Bring Back the Death Penalty

0
11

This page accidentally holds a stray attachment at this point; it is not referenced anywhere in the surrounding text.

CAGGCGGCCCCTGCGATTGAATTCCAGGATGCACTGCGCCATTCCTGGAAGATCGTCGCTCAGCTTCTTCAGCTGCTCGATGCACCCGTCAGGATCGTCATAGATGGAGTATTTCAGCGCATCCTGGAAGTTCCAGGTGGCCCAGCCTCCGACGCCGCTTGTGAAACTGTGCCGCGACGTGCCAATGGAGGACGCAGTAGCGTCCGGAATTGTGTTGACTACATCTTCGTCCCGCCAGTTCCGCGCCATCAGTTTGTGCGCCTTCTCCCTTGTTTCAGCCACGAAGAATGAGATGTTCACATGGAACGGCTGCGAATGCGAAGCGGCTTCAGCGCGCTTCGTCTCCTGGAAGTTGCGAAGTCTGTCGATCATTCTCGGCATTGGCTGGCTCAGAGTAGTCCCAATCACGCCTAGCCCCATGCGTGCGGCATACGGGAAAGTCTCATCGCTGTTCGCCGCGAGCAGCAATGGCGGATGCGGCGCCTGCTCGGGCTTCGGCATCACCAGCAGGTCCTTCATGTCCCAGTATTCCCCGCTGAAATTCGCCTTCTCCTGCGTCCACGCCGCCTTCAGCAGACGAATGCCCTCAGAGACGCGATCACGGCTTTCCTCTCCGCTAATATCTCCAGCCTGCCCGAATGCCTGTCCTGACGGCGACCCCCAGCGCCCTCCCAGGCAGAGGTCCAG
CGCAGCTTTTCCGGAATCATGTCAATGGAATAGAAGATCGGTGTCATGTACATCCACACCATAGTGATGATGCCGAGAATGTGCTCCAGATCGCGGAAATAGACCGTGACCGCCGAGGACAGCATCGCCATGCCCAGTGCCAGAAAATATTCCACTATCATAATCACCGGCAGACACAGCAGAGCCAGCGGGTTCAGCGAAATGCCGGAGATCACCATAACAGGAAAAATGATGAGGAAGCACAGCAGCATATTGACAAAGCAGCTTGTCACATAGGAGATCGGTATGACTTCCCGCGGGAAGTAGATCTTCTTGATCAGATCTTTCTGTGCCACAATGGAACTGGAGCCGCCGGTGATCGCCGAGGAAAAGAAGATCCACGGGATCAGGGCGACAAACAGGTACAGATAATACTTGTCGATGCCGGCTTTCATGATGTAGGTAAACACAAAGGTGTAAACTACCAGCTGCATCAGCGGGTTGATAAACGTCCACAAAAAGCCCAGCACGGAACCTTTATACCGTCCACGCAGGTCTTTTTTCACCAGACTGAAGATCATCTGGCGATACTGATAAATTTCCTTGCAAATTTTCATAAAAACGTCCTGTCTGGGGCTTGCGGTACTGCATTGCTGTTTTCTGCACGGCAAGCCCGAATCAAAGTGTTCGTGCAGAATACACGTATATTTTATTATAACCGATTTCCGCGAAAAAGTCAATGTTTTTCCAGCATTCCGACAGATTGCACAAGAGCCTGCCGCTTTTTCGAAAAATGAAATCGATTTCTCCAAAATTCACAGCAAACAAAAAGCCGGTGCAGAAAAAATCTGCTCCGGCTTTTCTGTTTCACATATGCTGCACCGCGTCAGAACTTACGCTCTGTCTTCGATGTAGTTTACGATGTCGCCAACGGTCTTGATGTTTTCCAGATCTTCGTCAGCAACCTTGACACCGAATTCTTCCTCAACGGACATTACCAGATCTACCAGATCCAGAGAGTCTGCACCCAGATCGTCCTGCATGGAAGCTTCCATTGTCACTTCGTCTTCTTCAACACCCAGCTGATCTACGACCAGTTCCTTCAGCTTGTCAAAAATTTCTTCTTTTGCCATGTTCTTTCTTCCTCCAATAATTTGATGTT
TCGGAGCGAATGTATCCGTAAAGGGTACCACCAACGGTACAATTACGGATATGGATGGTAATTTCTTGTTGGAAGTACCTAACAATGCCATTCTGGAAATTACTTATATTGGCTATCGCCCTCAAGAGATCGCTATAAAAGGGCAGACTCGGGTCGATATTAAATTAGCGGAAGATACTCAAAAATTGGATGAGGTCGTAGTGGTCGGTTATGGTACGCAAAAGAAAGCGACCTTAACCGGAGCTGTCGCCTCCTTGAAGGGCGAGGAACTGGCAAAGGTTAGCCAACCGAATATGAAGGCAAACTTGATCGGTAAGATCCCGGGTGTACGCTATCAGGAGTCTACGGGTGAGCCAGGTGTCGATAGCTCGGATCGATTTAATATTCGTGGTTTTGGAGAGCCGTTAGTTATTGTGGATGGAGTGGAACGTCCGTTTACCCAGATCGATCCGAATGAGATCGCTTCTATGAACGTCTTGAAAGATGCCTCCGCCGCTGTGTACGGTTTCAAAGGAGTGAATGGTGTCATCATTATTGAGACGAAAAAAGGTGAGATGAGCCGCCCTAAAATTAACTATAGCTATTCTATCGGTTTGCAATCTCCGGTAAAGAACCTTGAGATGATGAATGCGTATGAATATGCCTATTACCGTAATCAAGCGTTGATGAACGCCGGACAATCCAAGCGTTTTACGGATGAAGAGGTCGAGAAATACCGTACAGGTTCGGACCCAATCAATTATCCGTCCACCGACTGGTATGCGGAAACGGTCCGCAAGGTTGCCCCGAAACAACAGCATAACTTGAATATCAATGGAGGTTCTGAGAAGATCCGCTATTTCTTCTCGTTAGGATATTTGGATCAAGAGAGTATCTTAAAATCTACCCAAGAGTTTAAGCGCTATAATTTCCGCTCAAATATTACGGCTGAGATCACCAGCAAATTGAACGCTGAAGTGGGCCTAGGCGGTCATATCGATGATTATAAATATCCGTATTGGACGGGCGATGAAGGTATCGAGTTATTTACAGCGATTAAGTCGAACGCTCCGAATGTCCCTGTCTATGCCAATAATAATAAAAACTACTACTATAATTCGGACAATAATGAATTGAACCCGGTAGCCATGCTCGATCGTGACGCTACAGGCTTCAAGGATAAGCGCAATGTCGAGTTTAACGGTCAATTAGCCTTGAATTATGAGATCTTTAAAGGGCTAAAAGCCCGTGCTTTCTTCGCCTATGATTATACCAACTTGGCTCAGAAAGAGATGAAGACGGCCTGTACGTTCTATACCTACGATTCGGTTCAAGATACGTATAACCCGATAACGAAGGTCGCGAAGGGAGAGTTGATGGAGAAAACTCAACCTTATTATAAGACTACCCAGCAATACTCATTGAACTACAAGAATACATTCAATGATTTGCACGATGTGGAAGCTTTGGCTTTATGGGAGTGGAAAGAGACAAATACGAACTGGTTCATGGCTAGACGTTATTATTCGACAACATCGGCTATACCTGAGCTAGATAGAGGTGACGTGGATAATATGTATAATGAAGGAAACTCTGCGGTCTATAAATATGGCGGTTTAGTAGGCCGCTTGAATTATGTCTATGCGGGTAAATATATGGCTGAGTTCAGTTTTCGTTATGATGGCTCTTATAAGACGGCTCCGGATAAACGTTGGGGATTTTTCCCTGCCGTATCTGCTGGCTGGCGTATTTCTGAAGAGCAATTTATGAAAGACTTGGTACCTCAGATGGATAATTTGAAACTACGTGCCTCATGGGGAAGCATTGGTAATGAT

By Andrew Matjila SOUTHERN AFRICA is in the grip of murderous international Criminals who won’t let go until the region is totally paralyzed. In a mind-boggling interview with a hijacker from Johannesburg – his face hidden – the M-Net programme Carte-Blanche laid bare the shocking story of a southern Africa that is gradually being driven over the edge of becoming ungovernable because of the power of thugs and internationally organized crime syndicates. The young man interviewed on Sunday, October 22, 2006 at 19h00 did not mince his words, but stated categorically and emphatically that, and I quote: “All policemen in Soweto know me well, because I add one thousand rand to their pay every month.” The young man went further, giving a chilling account of how he pays border police and officials to let stolen cars go through, then he orders these and delivers them to politicians and businessmen in the SADC region. This is indeed frightening, considering that such escapades were not even dreamed of in the past. What has made these desperados so daring, so strong, so clever as to be three jumps ahead of the professional policemen of today in whatever they are doing? The answer is perhaps not difficult to find. In January 2005, I received a phone call from an acquaintance who reported that he was stranded at a police station in South Africa, 40 kilometres from the Botswana Border. The acquaintance in question was driving to Namibia after a holiday in South Africa. The car had passed through that border point a month earlier into South Africa, and there was no trouble. It was on the return trip that the South African Police took charge of the car at the border, and the driver had to drive 40 kilometres back to a police station, in convoy with the police. Computers were consulted, and when the motorist realized that the matter was very serious, she phoned me in Windhoek. When I spoke to the Commander of the Police over the line, he informed me that the car was registered in the Eastern Cape, in Kwa-Zulu Natal, in Johannesburg and in Windhoek. I thereupon informed the Commander that I was personally invited by the owner of the car to help him select it brand new from the floor of an internationally famous car dealer and manufacturer, and that I personally knew the history of the car. No, said the man, there are discrepancies all over the place, and it cannot be decided just off-hand who the car belongs to. Fortunately, although it was still during the holiday period, the manager of the firm that sold the car in Windhoek was in his office. He arranged with the registering authority to fax the car’s registration to the Police Station in South Africa, and within minutes the vehicle was released to travel to Namibia. The reader can just imagine what could have happened if the motorist in question had not received help from Namibia. Let’s Revisit the Death Sentence It is not so much revenge by the law, or “dealing” with wrong-doers, as though to say, “we give them what they deserve.” It is justice. Period. “He/she who takes the life of another, must know that he/she will lose his/her own.” There cannot be peace, tranquillity and laughter in the home of Tom, while there is misery, crying and instability in Paul’s home, simply because the one parent has killed the other. And here the reader must understand that we are not talking about the beheading of thousands in Europe during the Middle Ages, and ensuing years when the king, unhappy with a concubine, ordered her to be beheaded so that he should not see her face again. No, none of that. We are talking about thugs who are prepared to kill anyone who stands in their way. We are talking of brutal people turned into animals, whose anger propels them to take the lives of others without compunction. We are talking about a man who spits hell fire and takes a gun to wipe out his whole family, simply because he is angry. Two young men get to a farm after having been promised that they would be paid handsomely if they could “elimineer (eliminate)” certain people there. Money becomes the priority for them and, without hesitation they undertake the long journey to the farm concerned, all the way scheming how to execute the plan, the weapons required, and the speed with which the job must be done. Who says movies such as the ‘Terminator’, the ‘Equalizer’, the ‘Hit Man’, and many others are not being copied by thugs and other trouble-makers? It is no longer necessary to page through dailies to see what happened the previous day or night. We already know that someone somewhere was raped, mugged, shot or knifed to death the previous day, or that some unfortunate woman or child was terribly beaten. This has become a way of life in Namibia and South Africa. Botswana and Zimbabwe have the death sentence hanging like the Sword of Damocles over the heads of criminal elements, ready to strike if provoked. You kill and be killed in those countries. Anybody taking the life of someone should know that if found guilty of wilful murder, his/her life will be taken as well. Namibia and South Africa still have their pre-independence gallows, waiting to be reactivated to meet the growing menace of criminals on the warpath. It remains to be seen whether the authorities in these countries will sit smugly until citizens resort to vigilante revenge killings to protect themselves. The police are ineffective to the extent that security guards who die in numbers in South Africa whilst transporting cash in transit, have now called upon the South African National Defence Force to protect them. The Law and the Criminal Elements So much has been said about the subject through the ages. In fact, since Cain is alleged to have killed his brother, Abel, crime and criminals have multiplied appallingly in society. Cain seems to have invented an appealing and macho way of life for criminals. Whilst I do not lay claim to being an expert on crime and punishment, I’m looking at this serious issue purely from a parental point of view. There is a school of thought that argues that in our case in southern Africa, racial laws and policies are partly to blame for our crime woes of the past century, and hence the present situation. Crime has become so endemic to our region, so much of a way of life – a culture if you like – that children growing up under present conditions tend to mistake criminal acts for bravado, for acceptable behaviour. This argument must not overlook the fact that millions of people who endured the apartheid regime’s policies are not criminals. The Tutuses, Mandelas, Toivos, Nujomas, Gurirabs, Ulengas, Riruakos, Pohambas, and thousands of others were subjected to the most humiliating treatment during the apartheid years, yet they have emerged dignified, human and unscathed. No, crime is often in the bloodline, that is, inherited from some scoundrel in the family down the line, or is learned or acquired from others. One of the sensitive stages of a child’s life is the imitation stage. If the wrong notions are copied, learned and preserved in the young mind, the Lord help us. At age fourteen or fifteen, if that young mind is spent in idleness and day-dreaming, the criminal is immediately cultivated, groomed and prepared to challenge the world out there. Homes in which virtues and ethics are not inculcated but ignored can only offer their offspring anathema and a life of sordid evil, lawlessness, murder, rape, and today the HIV/AIDS pandemic. Where are we headed? What are African Governments doing to stop this devastating mess we find ourselves in? Why do politicians promise so much and yet do so little? Many of them are church-goers until they occupy important positions in life when they no longer need God. They seem to fade away from their people into the labyrinth of government offices, and totally ignore the advice of the voters. To hear voters say “We only see you on TV,” must be cause for concern to any leader. The Sunday Sun, a newspaper read mostly by township ( location) dwellers in South Africa, people at grassroots level, that is, in its issue of Sunday, 15 October, 2006, ran a column with the title JQ. In the current issue, the columnist writes, and I quote: “At least we valued life in the bad days” (the period of oppression and apartheid). He goes on to say: “But something has gone terribly wrong with us in the first 12 years of our democracy, and we need to do a thorough and honest introspection in order to pinpoint exactly what it is, and then attempt to find some workable remedies – pretty fast.” The columnist continues: “One does not have to be ‘missing’ apartheid or ‘hankering after’ its return to point out, quite currently, that in the bad old days at least we somehow had a great reverence for life, and we valued and respected it. Ditto the property of others. One could even say that in those terrible bygone days the police were very efficient and could be relied upon to nip any sort of imminent mischief in the bud, but not anymore.” The writer goes on to name shocking incidents of murder committed by the youth of today, without compunction. What has gone wrong with us Africans? Why this kind of behaviour? Let us forget the colonial era and all that nonsense. After all, we are human and with feelings, humanness (ubuntu), and dignity, otherwise we would all be dead, having murdered each other. We do have an origin and a future. It is fact that Justice now demands the highest priority from those who rule. Women and children are being brutalized and murdered at such an alarming rate in our region, that they are becoming mere statistics. In the name of democracy, thieves, murderers, rapists and child molesters are protected by law, and are often granted bail to roam around bragging about their exploits, or get off free or with light sentences. The law-abiding citizens of our region have now come to realize that the law is mostly on the side of the criminal elements. In South Africa and Namibia, because of their affluent economies, these countries have become like honey, attracting all the dangerous men and women of the world who run away from their own countries where the death sentence is imposed without hesitation by their governments. In fact, it has been proven beyond doubt that ex-fighters’ countries which were involved in guerrilla warfare, are now using their previous military experience. Experts in the field claim that what we are seeing is just the beginning of greater and more horrifying things to come. It has now been established beyond any doubt that opium and cocaine from Asian countries follow a route along the eastern seaboard of Africa, from the Gulf of Aden into South Africa where it is distributed, and part of it shipped to Europe. The people who are involved have standing armies of well-armed men who are prepared to die for their operations and, like in the movies, the drug lords apparently give orders to certain policemen. Rumour has it that these lords will pay any sum of money to get good information, or to buy the best arms from the manufacturers. South America is also reportedly being used by drug lords, when the coast is clear, to get women to swallow whole loads of cocaine for delivery to southern Africa. Millions – if not billions – exchange hands daily, at the expense of young children who are either destroyed in school or are whisked off to unknown destinations as prostitutes or sex slaves. The days of African slavery are not yet over, except that we now face slavery of a totally different brand. Criminals are taking revenge on society by plundering, like in the old days of campaigns by warring tribes such as the Vikings, the Mongols, the Imfecane wars of southern Africa, and so on. Heists in South Africa and Namibia, and indeed the world over, are usually followed by great celebrations, with drinking orgies being the order of the day. Never has it ever happened that highway robbers would, for instance: – donate some of the loot to an orphanage; – give money to the poor; apparently only the legendary Robin Hood of Sherwood Forest has ever done that; – build houses for the poor with the millions or, for that matter, houses for themselves; – pay schools fees for their own children; – buy food for the hung-ry; – give scholarships to deserving students; – establish charitable institutions; – invest the money in projects that could create employment for the people. Highwaymen and women, bank robbers, the heist-men of Johannesburg and Brakwater blow their loot as fast as they get it, for obvious reasons. The only people who often score heavily, if they are lucky, are the shebeens which are the normal venues patronized by the big shots. ‘Fill up the table and count the empties. Satan come duze, heaven can wait,’ is the usual greeting of the underworld. Friends, lovely women, hangers-on and chance shebeen regulars waste no time in joining the money-spinners for free drinks. A hail-fellow-well-met party develops within minutes, and the Hi-Fi of the establishment booms away the favourite tunes, while the scientists in the pile exchange wisdom on how they planned and executed their adventure. People are held spellbound as they listen to the thugs relating how the police were put on the run. Within two days the millions are blown away in shiny motor cars, beautiful women, fine clothes, expensive whisky and, very often, tragedy. There are those who warn that southern Africa – now being swamped by all the drug lords of the world, warlords, fighters, money-launderers, cut-throats, fortune-seekers, clevers en moegoes, paedophiles, rapists, human traffickers, and all the dangerous people imaginable – is destined to become the most dangerous place on earth by 2020. It might just be an exaggeration, but if the shocking crimes committed these days, with the culprits getting away with it all, are anything to go by, then it is not far-fetched to use the African expression, ‘Dikgolo di setla’, the worst is still to come. Even the 2010 Soccer Extravaganza in South Africa in particular, may just be a pipe dream. It is time for the hoodlums to be shown that: “Ons is nie moegoes nie” – we are not as stupid as they think. But we should show them there is only one way, viz. The Death Sentence to be reimposed. To even suggest that the police forces must be given a boost is to dwell on Sunday School nursery rhymes. Why? Many of them are involved and cannot extricate themselves. To replace them, the new arrivals must have laws that guarantee success, and not days and days of arguments between lawyers in court, ending in two years imprisonment for a murderer. Criminal elements in our region are well organized, there is no doubt about it. – they must have structures similar to those in established, recognized and legally-registered institutions; – they have well-trained armies and fighters; – they plan well and often outclass the police; – they are well armed and are capable of using firearms on a “Wafa-wafa” basis. “that means they don’t fear death at all; – they have experts and specialists who know where, and what they want, the place, time and how to tackle all obstacles to achieve their objectives. We have a situation on our hands where dangerous criminals even draw up their budgets to carry out daring raids in heavily-crowded shopping centres. When the police hear about it, it is often already in execution, or the heavy staccato of machine guns sounds the alarm. At that time, an innocent child dies on its mother’s back, the poor woman having hastened into town because she had heard tell that there was a big sale on at Woolworths and she wanted to cash in on cheaper clothing. It is too late now to deliberate on what the law is or is not doing. The people want a referendum to decide on reinstating Capital Punishment, human rights regardless. Those who lose their lives from weapons that are being fired in public places without hesitation, are also human. We can no longer protect them with jail sentences for the offenders. We have a serious problem with our Justice system. Litanies of postponed cases, missing dockets at times, escaped prisoners or witnesses who have disappeared, and many other problems that crop up daily, serve only to compound the story that justice delayed is justice lost forever. Many citizens feel that the police force needs beefing up to make it more effective. This may be partly true, but people arrested must appear before court, charged, sentenced and put in prison within days. Being given bail to go out there and then jump bail and disappear, causing the taxpayer more money for police to burn fuel hunting the runaways, shows the weaknesses of the system. One of the reasons for the justice system being weak is because it is shockingly under-resourced. Like Nursing, it does not seem to retain competent and highly experienced staff. It is mostly staffed by young people with very limited experience. Criminals repeatedly commit crimes in southern Africa and are released on bail simply because there is no national system capable of keeping track of them. Very often investigating officers tell us, “Ja, we know that boy.” And the story ends there. A few years ago while in Parliament, a police officer called me to tell me that someone had laid a charge against me. My dog had savaged someone else’s daughter, I was told. Well, in fact it was just the opposite. A guard dog had savaged my grandchild while the child was walking in the street. The case has never come before court to this day. The greatest challenge facing our government is to eradicate crime in its totality, otherwise there is no reason building houses if nobody will live in them, or creating jobs that will not be filled because people are afraid of joining the police force or manning offices where thugs maltreat them if they refuse to grant them favours. Another problem, of course, is the expectations imposed by our Constitution. Ours is second to none in the world in its defence of human rights. The escalation of crime after independence is mainly due to the protection of rights by our constitution. All of a sudden, criminals find a boon in a document that seems to protect even the rights of wrong-doers. One thing must be made very clear here, viz. a good constitution and tens of well-paid rights commissioners are no guarantee for justice. Only a good criminal justice system can do that. Since independence, the gap has been growing steadily between the high flown intentions of our constitution and the grinding reality of terror spread by gangs who run their own criminal governments. Public cynicism is reaching high proportions. Human rights without the law, is hardly better than law without human rights. Both always have the same result – outraged citizens who are poised on revolt or, at the very least, ready to take the law into their own hands. And we are not very far from such a scenario in our country. Women and children are murdered, and murdered, and murdered mercilessly. The murderers are kept for 48 hours behind bars, or just long enough to get thirsty, and they are out in the streets. Mourners and murderers soon rub shoulders in the same graveyard during funerals. The public is clamouring for a reinstatement of the death sentence. They want to hear the bells ringing, or the sirens blaring , announcing that a murderer is being sent to a place of no return. The government must heed this call. The irony in this matter is that it is not so much the wealthy and affluent who are carrying the burden of suffering, but the poor in most cases. They rely on the law for protection, but very often it is simply not there for them, or they cannot afford lawyers who charge high rates for defending people in court. But then, we have those liberals wh